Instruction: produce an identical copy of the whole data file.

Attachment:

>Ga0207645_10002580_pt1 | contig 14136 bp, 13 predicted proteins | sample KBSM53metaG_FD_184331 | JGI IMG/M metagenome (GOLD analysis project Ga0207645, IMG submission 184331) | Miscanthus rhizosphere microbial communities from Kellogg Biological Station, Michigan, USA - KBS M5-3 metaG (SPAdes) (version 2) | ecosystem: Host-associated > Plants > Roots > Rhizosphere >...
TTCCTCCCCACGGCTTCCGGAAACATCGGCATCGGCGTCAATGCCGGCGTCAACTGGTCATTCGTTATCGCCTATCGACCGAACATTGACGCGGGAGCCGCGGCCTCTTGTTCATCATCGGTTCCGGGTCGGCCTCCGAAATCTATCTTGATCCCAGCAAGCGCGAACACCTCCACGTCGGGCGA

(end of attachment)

>Ga0207645_10002580_pt1 | contig 14136 bp, 13 predicted proteins | sample KBSM53metaG_FD_184331 | JGI IMG/M metagenome (GOLD analysis project Ga0207645, IMG submission 184331) | Miscanthus rhizosphere microbial communities from Kellogg Biological Station, Michigan, USA - KBS M5-3 metaG (SPAdes) (version 2) | ecosystem: Host-associated > Plants > Roots > Rhizosphere >...
TTCCTCCCCACGGCTTCCGGAAACATCGGCATCGGCGTCAATGCCGGCGTCAACTGGTCATTCGTTATCGCCTATCGACCGAACATTGACGCGGGAGCCGCGGCCTCTTGTTCATCATCGGTTCCGGGTCGGCCTCCGAAATCTATCTTGATCCCAGCAAGCGCGAACACCTCCACGTCGGGCGA